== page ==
Roots (Roman Kirschner) is inspired by an old persian image: a bush growing heads. In an aquarium filled with a brownish fluid, iron crystals grow steadily. Bubbles ascend like jellyfish. Branches break off and sink to the dark ground. They start to dissolve and become thick clouds hovering over the scene. Electricity is pulsed through the sculpture. Growth changes the flow of the current. The modified flow changes the growth. The voltages at each wire are put through a resonance filter and transform into sound.
The Austrian artist Roman Kirschner created a piece called Roots. Wires hang in a brownish-greenish liquid. The liquid is a special mixture which has to sit for two weeks prior to the exhibition so that the correct ingredients can sink slowly to the bottom. Within this mixture, a kind of iron crystal grows steadily from the wires. The wires forge connections, intersect, and sometimes separate again. The constellation of iron crystals slowly changes and adapts under the influence of the environment and the connections that have been made and lost. The whole thing has an organic feel. Bubbles rise to the surface like jellyfish (as Kirschner wrote). The network of iron crystals resembles a bush. Now and then pieces break off, or whole branches, causing thicker and thicker clouds of dust to rise, gradually throwing a shadow over the scene.
Electricity runs through the sculpture of wires. The current causes the wires in the liquid to grow and transform. The process is an interactive one: the growth of the network changes the routes and directions of the electric current, which has consequences for the development of the network. It is not a process in which one actor acts on another and that actor subsequently reacts, but rather one in which the various actors continuously influence each other. This process plays out in a liquid that functions, one might say, as the surroundings, the environment, that makes specific interactions possible.
Kirschner makes the process of the network's growth (and deterioration) audible. The wires are connected to a computer, and the voltages at the ends of the iron crystals are sent through resonance filters, which convert the current into sound. With the visual connection to the iron crystals in the fluid, it creates the impression of an orchestra of bubbles rising to the surface -- even though a 4/4 pulse is programmed in the software.
Roots' background and the implicit statements it makes about the development of technology and its links to the philosophy of technology may also be of interest. The idea of an environment could be a reference to the ideas of the French philosopher Simondon, who outlined an very idiosyncratic view of the development of technology in Modes des existences des objets techniques (1958). Simondon considered the development of technology to be an evolutionary process comparable to biological ones -- with which he sees parallels as well as differences. In contrast to most techno-philosophy of his time, he did not consider nature and technology opposing terms. For Simondon, technology is never just an instrument or a machine. Rather, it consists of ensembles: relationships between instruments and machines, between people and machines, between people and the environments in which they use machines, and between people and the materials they interact with. Interaction between an open or closed system and its environment is also central in his view. Maturana and Varela would describe a similar process in the 1970s as 'autopoesis'; Simondon used the term 'individuation.' He emphasized that it concerns a process of continuous change, influenced by formative and informative impulses from the environment, and adaptation to it. Technology, likewise, is not a finished product but a continuous process that forges new connections again and again, and reconfigures and re-produces its relationships with the environment and people. Simondon's philosophy does not assume that there are stable systems, nor even that systems search for equilibrium; rather, he assumes a situation in which everything is metastable -- stable on the verge of instability.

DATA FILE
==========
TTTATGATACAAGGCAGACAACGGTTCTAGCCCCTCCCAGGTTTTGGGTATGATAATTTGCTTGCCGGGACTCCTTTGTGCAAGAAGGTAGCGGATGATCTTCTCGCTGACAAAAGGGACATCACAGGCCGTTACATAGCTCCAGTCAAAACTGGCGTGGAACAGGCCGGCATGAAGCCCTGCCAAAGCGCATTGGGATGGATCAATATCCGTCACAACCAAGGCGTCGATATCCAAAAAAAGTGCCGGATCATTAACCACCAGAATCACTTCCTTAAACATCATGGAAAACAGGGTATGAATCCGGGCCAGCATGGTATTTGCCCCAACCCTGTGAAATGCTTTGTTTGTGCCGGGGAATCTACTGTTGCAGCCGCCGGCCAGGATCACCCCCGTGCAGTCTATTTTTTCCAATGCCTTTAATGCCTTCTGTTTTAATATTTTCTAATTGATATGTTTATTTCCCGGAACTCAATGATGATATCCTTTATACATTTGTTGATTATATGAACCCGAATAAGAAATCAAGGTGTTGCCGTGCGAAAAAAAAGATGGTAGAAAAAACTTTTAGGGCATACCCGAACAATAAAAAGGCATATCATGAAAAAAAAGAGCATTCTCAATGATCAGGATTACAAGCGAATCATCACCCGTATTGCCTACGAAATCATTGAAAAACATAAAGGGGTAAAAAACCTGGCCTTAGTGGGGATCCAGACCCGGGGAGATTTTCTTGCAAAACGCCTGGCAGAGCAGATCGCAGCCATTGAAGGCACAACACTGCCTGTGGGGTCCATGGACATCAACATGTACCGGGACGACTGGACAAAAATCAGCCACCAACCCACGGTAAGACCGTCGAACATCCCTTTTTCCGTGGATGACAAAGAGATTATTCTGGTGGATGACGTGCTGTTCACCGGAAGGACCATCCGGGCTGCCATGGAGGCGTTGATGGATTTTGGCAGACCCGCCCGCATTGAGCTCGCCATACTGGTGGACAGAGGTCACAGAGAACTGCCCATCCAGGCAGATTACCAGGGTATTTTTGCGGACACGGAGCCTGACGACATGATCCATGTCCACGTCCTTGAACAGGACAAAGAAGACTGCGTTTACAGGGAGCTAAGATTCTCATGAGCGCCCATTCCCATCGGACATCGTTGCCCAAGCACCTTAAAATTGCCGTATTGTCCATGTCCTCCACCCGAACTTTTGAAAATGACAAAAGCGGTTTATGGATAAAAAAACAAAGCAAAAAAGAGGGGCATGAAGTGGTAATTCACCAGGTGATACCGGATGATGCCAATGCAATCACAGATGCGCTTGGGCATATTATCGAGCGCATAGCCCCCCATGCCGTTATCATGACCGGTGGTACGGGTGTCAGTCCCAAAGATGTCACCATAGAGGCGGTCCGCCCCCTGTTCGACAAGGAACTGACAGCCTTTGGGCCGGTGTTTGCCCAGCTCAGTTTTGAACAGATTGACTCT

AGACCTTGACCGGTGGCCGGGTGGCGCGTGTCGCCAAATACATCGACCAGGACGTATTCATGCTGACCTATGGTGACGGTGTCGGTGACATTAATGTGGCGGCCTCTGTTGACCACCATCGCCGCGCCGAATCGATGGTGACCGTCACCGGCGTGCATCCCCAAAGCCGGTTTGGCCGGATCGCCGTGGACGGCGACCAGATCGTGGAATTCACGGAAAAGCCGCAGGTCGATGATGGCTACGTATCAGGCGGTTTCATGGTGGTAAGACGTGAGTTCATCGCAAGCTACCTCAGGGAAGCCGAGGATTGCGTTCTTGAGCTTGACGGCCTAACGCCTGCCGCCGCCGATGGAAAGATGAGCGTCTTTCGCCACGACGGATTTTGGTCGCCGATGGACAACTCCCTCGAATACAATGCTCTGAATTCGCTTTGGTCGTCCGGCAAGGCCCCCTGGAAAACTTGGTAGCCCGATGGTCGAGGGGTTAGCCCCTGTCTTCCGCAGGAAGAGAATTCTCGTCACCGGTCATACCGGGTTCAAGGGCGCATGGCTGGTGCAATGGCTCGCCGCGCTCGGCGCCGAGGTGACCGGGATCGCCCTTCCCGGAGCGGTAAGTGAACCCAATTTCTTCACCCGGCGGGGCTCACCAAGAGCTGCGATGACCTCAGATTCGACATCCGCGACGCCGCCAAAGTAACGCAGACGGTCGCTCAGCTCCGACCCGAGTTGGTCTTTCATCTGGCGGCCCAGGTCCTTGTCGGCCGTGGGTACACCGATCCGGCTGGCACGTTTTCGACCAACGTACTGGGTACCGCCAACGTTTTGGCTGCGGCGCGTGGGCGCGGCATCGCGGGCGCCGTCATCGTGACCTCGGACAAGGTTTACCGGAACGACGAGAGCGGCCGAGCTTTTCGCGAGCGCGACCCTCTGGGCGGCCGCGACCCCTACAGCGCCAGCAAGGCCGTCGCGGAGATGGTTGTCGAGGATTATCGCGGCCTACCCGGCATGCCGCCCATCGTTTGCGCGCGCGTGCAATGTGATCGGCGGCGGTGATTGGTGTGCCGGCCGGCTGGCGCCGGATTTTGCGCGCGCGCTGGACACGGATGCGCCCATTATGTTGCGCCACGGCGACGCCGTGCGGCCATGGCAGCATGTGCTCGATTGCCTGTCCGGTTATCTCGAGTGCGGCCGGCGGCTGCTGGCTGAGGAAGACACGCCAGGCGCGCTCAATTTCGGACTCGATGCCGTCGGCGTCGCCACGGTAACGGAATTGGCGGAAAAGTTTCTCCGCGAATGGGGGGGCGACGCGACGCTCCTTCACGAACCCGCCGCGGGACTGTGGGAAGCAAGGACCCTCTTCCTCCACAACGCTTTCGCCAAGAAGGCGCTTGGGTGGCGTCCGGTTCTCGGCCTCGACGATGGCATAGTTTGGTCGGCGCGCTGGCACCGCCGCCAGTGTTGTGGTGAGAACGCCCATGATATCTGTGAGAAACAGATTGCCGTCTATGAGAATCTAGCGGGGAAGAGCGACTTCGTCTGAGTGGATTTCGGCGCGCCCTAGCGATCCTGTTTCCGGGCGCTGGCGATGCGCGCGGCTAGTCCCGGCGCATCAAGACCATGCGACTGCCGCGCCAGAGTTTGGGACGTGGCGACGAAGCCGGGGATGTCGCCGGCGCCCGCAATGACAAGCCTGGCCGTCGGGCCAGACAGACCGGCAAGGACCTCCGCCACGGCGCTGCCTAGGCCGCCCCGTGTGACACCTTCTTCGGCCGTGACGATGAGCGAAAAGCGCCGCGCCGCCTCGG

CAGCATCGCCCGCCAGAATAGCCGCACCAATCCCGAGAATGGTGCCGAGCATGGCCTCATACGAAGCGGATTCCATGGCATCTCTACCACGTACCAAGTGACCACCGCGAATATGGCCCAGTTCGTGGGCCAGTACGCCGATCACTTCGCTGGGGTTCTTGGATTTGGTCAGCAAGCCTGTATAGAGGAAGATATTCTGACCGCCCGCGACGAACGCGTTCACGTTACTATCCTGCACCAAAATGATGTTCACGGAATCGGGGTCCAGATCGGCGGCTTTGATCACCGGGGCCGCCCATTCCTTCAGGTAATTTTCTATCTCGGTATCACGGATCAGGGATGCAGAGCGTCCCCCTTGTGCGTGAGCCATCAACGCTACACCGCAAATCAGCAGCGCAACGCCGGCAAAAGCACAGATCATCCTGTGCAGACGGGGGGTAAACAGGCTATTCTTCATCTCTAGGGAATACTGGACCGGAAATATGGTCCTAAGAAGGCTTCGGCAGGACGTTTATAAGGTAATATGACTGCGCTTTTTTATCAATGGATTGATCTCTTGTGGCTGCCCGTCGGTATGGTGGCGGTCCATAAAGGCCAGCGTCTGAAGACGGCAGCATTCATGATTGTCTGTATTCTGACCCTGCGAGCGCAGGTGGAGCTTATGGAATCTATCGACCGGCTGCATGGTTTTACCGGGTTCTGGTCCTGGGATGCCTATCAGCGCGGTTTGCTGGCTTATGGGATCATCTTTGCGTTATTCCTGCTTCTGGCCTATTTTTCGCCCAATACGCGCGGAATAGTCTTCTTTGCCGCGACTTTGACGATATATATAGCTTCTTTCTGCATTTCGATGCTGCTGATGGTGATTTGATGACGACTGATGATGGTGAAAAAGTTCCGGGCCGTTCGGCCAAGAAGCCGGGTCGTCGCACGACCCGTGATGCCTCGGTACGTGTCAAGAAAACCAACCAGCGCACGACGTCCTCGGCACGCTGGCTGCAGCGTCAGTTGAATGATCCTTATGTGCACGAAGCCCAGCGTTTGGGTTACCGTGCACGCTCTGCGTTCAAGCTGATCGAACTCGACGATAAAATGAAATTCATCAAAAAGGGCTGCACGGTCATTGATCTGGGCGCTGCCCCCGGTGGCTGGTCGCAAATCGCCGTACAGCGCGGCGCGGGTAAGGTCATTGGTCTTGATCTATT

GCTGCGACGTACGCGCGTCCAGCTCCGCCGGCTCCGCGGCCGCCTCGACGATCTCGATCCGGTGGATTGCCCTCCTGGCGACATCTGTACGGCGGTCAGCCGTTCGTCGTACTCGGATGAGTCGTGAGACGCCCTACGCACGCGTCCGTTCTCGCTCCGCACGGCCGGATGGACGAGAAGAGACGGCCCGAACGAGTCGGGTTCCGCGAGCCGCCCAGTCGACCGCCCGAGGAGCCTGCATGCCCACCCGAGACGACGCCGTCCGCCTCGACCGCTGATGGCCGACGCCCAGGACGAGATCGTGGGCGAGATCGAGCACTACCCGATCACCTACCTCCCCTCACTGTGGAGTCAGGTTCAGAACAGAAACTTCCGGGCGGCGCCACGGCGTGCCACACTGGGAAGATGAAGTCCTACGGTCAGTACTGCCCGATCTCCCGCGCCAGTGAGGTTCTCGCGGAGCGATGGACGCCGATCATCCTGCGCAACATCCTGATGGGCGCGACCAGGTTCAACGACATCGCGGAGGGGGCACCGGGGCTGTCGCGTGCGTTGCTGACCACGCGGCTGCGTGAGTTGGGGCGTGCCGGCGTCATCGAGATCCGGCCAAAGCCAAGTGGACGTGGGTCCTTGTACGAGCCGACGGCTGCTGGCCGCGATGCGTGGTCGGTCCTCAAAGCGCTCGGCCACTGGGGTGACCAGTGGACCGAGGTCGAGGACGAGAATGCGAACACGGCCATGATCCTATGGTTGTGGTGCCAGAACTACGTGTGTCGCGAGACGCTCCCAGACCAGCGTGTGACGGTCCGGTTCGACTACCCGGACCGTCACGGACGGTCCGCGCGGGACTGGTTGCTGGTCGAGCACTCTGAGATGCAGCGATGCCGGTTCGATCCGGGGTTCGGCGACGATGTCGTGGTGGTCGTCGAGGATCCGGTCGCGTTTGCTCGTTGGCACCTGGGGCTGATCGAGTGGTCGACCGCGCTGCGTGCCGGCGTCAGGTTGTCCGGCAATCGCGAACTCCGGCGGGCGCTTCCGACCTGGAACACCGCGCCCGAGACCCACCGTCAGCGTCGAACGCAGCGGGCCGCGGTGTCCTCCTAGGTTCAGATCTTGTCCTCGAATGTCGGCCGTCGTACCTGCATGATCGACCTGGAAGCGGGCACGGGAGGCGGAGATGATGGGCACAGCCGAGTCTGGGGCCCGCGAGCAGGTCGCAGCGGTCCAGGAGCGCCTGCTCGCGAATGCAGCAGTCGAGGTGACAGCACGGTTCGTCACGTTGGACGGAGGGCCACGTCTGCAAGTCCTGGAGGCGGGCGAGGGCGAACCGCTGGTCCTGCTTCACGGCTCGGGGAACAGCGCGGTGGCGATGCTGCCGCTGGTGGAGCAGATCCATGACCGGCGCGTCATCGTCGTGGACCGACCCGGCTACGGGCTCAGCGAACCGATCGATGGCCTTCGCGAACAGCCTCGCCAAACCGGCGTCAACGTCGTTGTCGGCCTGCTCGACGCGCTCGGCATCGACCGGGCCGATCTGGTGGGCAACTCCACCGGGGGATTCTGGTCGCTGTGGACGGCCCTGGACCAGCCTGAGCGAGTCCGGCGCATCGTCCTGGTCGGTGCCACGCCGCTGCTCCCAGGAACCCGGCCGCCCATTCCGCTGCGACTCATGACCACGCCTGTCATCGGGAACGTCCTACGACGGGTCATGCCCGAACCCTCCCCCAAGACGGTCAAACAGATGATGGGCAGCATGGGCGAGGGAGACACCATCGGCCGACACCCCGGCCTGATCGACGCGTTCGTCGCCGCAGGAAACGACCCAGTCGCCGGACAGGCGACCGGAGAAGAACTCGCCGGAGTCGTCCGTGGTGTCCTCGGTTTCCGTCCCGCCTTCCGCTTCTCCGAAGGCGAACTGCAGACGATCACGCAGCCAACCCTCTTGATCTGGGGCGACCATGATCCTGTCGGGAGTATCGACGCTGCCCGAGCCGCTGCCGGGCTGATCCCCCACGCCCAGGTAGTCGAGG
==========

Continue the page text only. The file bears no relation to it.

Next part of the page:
In this context, unstable is a positive term: it denotes a system or network that is able to change, adapt and continuously develop. This is how it manages to survive. The outcomes of processes in such a network are not fixed -- they depend on interactions and exchanges between the (changing) elements in the network and (new) elements from outside with which the network enters into a relationship.
What Simondon approaches in a philosophical manner, Roots shows in an artistic way. Kirschner himself explicitly states that he owes a debt to the work of the excentric English cyberneticist Gordon Pask, who died in 1996. Pask's ideas -- for example, his theory of conversation, knowledge construction, and interaction between actors -- are currently being rediscovered, mainly by artists. In 1961, in An Approach to Cybernetics, Pask argued that it was possible to build chemical computers. Specifically, he argued that chemical computers are made possible by the fact that an active evolutionary network develops out of interaction between electrochemical processes. In the 1950s, Pask built machines with sensors that made them sensitive to outside influences. He regarded a computer as an open system. Kirschner's Roots is a homage to this idea of Pask's, and a concrete representation of it -- what takes place in the tank of liquid is an electrochemical process through which a network evolves. It is also a tangible reminder of an era in which people were far from certain what a computer was or what it should do, and dreamed of computers coming to life.
Roots by Roman Kirschner, DEAF07 (2007) from V2_ on Vimeo.